Ombitasvir/Paritaprevir/Ritonavir Well Tolerated in HCV GT4

SAN FRANCISCO, CA—Results from AGATE II, the first Phase 3 trial to evaluate ombitasvir/paritaprevir/ritonavir with ribavirin for patients with chronic hepatitis C virus (HCV) genotype 4 (GT4) infection in Egypt, found the regimen to be “generally well tolerated,” according to a presentation at The Liver Meeting® 2015.

Patients in the open-label trial were both with and without compensated cirrhosis.

“Chronic hepatitis C virus infection is the main cause of liver cirrhosis and liver cancer in Egypt and one of the five leading causes of death,” noted Gamal E. Esmat, MD, of Cairo University in Cairo, Egypt. In fact, Egypt has one of the world's highest prevalences of HCV infection. Approximately 10% to 14% of the population is infected, more than 90% with genotype 4.

Previously, the Phase 2b PEARL-I study found the direct acting antiviral agents (DAA) ombitasvir, a NS5A inhibitor, and paritaprevir, a NS3/4A protease inhibitor, co-dosed with ritonavir with or without ribavirin, to be safe and effective in 135 patients with HCV GT4 infection without cirrhosis. Sustained virologic response at 12 weeks (SVR12) was 100% in patients who were treatment-naïve as well as in those who had received prior interferon and ribavirin.

In the ongoing open-label AGATE II study, 160 patients were enrolled across 5 sites. Those without cirrhosis received co-formulated ombitasvir 25mg, paritaprevir 150mg, and ritonavir 100mg once daily with weight-based ribavirin for 12 weeks (Arm A, n=100). Those with cirrhosis (n=60) were randomly assigned 1:1 to the same regimen for either 12 (Arm B, n=31) or 24 weeks (Arm C, n=29). The primary efficacy endpoint was SVR12.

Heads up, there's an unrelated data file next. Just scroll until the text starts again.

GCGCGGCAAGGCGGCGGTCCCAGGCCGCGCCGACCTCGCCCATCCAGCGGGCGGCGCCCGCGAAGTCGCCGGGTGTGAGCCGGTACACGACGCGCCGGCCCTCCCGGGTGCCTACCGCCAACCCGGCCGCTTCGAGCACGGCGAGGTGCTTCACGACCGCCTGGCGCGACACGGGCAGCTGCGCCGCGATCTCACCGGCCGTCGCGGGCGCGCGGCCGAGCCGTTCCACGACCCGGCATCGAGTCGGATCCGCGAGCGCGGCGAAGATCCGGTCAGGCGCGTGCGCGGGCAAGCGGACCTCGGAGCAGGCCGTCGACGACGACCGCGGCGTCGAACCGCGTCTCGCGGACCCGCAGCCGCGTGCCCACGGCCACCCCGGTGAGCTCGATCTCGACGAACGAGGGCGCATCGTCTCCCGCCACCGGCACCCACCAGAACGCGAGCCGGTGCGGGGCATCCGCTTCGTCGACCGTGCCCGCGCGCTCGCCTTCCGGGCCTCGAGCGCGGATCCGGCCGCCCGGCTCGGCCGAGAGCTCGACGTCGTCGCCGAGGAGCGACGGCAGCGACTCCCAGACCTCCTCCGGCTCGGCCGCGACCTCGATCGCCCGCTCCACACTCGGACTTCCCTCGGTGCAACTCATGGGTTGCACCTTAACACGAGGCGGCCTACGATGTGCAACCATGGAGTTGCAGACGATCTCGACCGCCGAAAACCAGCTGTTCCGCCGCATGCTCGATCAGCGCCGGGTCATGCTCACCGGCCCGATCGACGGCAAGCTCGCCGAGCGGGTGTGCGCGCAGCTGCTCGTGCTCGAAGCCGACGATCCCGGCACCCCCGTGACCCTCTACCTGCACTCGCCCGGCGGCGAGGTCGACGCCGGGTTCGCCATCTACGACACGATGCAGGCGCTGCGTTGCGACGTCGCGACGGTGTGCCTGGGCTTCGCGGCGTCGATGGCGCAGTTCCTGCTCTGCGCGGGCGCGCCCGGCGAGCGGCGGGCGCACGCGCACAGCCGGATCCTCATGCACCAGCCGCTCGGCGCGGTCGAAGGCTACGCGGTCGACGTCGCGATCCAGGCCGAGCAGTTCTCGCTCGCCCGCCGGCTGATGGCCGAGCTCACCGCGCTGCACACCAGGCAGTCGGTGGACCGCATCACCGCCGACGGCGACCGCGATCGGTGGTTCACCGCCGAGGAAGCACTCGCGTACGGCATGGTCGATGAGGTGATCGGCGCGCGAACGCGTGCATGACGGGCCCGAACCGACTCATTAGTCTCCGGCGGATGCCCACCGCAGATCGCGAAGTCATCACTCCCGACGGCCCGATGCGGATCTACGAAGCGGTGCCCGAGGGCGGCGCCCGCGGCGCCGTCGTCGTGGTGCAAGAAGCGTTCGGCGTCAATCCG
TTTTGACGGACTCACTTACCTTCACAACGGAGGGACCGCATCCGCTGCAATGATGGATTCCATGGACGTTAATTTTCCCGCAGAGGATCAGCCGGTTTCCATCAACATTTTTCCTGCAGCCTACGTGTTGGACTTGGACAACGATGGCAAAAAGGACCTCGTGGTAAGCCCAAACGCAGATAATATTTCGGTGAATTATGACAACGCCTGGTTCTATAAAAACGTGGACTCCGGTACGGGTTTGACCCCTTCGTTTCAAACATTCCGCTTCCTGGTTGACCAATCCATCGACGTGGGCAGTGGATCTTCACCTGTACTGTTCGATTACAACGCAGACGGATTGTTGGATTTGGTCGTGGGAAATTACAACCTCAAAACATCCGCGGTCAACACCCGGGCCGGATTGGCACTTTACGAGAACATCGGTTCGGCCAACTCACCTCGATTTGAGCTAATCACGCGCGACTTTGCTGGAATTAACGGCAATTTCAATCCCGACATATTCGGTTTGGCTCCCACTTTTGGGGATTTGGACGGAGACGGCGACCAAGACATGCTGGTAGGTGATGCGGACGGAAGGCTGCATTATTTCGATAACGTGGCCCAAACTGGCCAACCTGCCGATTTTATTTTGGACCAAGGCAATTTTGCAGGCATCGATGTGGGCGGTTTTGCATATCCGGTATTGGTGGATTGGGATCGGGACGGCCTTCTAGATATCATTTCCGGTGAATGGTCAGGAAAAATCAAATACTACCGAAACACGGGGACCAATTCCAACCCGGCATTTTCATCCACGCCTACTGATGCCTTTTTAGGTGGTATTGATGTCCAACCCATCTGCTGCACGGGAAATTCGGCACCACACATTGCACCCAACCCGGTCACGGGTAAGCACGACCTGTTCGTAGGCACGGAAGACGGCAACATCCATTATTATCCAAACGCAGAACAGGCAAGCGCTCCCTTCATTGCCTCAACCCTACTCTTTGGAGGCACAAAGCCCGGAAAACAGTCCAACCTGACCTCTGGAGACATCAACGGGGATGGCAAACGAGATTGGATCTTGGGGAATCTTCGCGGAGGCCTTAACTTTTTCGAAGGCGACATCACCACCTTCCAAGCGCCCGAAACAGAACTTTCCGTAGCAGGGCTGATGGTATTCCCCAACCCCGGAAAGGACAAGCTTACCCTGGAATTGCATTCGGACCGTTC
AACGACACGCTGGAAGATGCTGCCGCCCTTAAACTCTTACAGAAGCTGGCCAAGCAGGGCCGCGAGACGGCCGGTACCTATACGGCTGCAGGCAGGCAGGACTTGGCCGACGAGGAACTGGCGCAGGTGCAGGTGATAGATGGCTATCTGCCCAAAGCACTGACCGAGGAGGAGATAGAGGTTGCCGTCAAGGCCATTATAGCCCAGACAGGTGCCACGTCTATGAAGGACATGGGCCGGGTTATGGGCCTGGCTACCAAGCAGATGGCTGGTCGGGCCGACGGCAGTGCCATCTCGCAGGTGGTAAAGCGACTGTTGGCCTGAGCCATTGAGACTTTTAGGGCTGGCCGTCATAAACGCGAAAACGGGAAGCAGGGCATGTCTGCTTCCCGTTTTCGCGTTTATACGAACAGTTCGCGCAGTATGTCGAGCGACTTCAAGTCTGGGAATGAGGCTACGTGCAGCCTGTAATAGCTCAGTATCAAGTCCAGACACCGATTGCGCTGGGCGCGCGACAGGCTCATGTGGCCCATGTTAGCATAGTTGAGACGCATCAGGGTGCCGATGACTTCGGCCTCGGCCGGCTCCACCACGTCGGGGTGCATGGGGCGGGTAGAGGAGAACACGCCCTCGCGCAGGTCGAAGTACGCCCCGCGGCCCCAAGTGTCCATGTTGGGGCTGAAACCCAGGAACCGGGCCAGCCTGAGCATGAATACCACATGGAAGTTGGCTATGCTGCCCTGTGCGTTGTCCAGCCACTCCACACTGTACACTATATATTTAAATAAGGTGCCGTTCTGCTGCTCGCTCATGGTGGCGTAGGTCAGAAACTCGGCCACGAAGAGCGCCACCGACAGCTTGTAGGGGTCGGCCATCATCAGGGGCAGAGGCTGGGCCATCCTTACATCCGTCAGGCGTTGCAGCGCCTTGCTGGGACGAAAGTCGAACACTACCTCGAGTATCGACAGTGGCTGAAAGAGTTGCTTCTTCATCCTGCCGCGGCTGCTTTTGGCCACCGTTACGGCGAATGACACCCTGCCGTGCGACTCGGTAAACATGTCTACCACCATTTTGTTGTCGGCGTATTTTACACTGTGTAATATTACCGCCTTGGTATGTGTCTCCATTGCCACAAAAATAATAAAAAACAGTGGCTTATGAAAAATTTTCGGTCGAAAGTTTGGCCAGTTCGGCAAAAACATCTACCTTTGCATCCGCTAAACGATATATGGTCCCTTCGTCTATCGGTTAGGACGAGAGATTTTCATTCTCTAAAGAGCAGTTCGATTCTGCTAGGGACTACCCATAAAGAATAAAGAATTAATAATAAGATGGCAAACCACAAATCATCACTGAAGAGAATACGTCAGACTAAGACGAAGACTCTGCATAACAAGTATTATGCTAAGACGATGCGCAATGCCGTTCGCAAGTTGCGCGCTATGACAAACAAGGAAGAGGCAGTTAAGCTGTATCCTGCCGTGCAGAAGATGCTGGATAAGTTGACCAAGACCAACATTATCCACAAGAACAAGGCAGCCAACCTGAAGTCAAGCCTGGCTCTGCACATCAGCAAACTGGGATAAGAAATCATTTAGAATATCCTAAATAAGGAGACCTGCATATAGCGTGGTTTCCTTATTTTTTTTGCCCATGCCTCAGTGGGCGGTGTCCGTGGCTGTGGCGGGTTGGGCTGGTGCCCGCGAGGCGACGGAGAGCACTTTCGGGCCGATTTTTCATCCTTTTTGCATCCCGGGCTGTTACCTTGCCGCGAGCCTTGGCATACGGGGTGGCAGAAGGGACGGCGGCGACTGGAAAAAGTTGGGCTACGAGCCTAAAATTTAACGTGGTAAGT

Approximately half of the patients were treatment-experienced, including 30% prior nulls, 13% prior relapsers, and 8% partial responders. A total of 19% reported a history of diabetes. 

SVR4 was achieved in 95% of patients in Arm A, 97% in Arm B, and 97% in Arm C. SVR12 was achieved in 94% of patients in Arm A, 97% in Arm B, and data is pending for Arm C. 

“The most common treatment-emergent adverse events were headache (36.9%), fatigue (31.9%), and pruritus (22.5%),” Dr. Esmat stated. One patient had a serious AE, deep venous thrombosis, that was “deemed reasonably possibly related to study drug.” No AEs led to treatment discontinuation; 1 patient withdrew consent (Arm A), and two met on-treatment criteria for virologic failure (Arm B, n=1; Arm C, n=1).

Study findings are "similar to the PEARL-I and AGATE-I studies in HCV GT4-infected patients receiving ombitasvir/paritaprevir/ritonavir with ribavirin," Dr. Esmat concluded.

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